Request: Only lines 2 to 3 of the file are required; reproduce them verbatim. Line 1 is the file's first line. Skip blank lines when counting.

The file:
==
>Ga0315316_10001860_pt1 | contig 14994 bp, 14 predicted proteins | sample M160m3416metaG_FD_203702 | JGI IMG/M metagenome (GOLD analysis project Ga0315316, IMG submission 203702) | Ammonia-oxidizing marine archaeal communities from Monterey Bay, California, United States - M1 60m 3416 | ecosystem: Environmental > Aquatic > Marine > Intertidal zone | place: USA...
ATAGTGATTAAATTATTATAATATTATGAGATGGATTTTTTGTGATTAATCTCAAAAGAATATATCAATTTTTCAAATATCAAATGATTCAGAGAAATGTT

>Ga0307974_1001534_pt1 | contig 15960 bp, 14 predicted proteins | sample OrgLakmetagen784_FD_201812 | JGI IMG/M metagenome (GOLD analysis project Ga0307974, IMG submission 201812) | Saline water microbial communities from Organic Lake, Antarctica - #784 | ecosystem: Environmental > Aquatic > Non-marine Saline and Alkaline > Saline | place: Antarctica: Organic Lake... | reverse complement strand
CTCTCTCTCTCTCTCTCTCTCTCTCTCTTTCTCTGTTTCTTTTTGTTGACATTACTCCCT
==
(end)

ATAGTGATTAAATTATTATAATATTATGAGATGGATTTTTTGTGATTAATCTCAAAAGAATATATCAATTTTTCAAATATCAAATGATTCAGAGAAATGTT

>Ga0307974_1001534_pt1 | contig 15960 bp, 14 predicted proteins | sample OrgLakmetagen784_FD_201812 | JGI IMG/M metagenome (GOLD analysis project Ga0307974, IMG submission 201812) | Saline water microbial communities from Organic Lake, Antarctica - #784 | ecosystem: Environmental > Aquatic > Non-marine Saline and Alkaline > Saline | place: Antarctica: Organic Lake... | reverse complement strand